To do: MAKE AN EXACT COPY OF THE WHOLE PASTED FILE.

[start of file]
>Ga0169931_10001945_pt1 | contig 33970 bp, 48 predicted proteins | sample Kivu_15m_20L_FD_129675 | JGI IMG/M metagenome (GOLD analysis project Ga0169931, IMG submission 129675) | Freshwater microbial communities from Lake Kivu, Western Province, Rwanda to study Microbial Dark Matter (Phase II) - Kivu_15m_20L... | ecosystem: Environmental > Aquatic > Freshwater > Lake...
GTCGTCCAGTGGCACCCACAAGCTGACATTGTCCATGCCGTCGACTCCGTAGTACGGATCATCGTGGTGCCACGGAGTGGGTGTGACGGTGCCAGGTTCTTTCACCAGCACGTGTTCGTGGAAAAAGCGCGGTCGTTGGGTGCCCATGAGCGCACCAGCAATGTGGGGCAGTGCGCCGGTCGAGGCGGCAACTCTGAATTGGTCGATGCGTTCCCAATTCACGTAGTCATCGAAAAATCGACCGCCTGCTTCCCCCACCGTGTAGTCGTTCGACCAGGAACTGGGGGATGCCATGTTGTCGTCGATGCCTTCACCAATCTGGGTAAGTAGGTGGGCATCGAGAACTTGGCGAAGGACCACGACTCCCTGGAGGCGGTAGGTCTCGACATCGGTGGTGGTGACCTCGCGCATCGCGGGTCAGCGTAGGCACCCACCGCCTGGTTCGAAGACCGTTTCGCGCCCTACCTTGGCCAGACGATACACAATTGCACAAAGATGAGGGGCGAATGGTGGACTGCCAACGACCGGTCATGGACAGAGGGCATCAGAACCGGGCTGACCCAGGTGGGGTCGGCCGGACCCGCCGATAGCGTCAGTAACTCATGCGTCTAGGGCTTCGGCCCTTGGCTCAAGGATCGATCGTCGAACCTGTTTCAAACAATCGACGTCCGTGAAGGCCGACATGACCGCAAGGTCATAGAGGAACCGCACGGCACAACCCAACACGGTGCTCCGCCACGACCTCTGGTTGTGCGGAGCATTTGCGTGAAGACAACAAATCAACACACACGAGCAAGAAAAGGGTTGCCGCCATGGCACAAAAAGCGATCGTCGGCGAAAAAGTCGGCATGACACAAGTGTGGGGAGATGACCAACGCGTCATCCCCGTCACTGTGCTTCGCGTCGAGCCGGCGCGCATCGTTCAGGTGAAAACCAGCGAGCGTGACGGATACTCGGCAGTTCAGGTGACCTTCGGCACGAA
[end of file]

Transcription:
>Ga0169931_10001945_pt1 | contig 33970 bp, 48 predicted proteins | sample Kivu_15m_20L_FD_129675 | JGI IMG/M metagenome (GOLD analysis project Ga0169931, IMG submission 129675) | Freshwater microbial communities from Lake Kivu, Western Province, Rwanda to study Microbial Dark Matter (Phase II) - Kivu_15m_20L... | ecosystem: Environmental > Aquatic > Freshwater > Lake...
GTCGTCCAGTGGCACCCACAAGCTGACATTGTCCATGCCGTCGACTCCGTAGTACGGATCATCGTGGTGCCACGGAGTGGGTGTGACGGTGCCAGGTTCTTTCACCAGCACGTGTTCGTGGAAAAAGCGCGGTCGTTGGGTGCCCATGAGCGCACCAGCAATGTGGGGCAGTGCGCCGGTCGAGGCGGCAACTCTGAATTGGTCGATGCGTTCCCAATTCACGTAGTCATCGAAAAATCGACCGCCTGCTTCCCCCACCGTGTAGTCGTTCGACCAGGAACTGGGGGATGCCATGTTGTCGTCGATGCCTTCACCAATCTGGGTAAGTAGGTGGGCATCGAGAACTTGGCGAAGGACCACGACTCCCTGGAGGCGGTAGGTCTCGACATCGGTGGTGGTGACCTCGCGCATCGCGGGTCAGCGTAGGCACCCACCGCCTGGTTCGAAGACCGTTTCGCGCCCTACCTTGGCCAGACGATACACAATTGCACAAAGATGAGGGGCGAATGGTGGACTGCCAACGACCGGTCATGGACAGAGGGCATCAGAACCGGGCTGACCCAGGTGGGGTCGGCCGGACCCGCCGATAGCGTCAGTAACTCATGCGTCTAGGGCTTCGGCCCTTGGCTCAAGGATCGATCGTCGAACCTGTTTCAAACAATCGACGTCCGTGAAGGCCGACATGACCGCAAGGTCATAGAGGAACCGCACGGCACAACCCAACACGGTGCTCCGCCACGACCTCTGGTTGTGCGGAGCATTTGCGTGAAGACAACAAATCAACACACACGAGCAAGAAAAGGGTTGCCGCCATGGCACAAAAAGCGATCGTCGGCGAAAAAGTCGGCATGACACAAGTGTGGGGAGATGACCAACGCGTCATCCCCGTCACTGTGCTTCGCGTCGAGCCGGCGCGCATCGTTCAGGTGAAAACCAGCGAGCGTGACGGATACTCGGCAGTTCAGGTGACCTTCGGCACGAA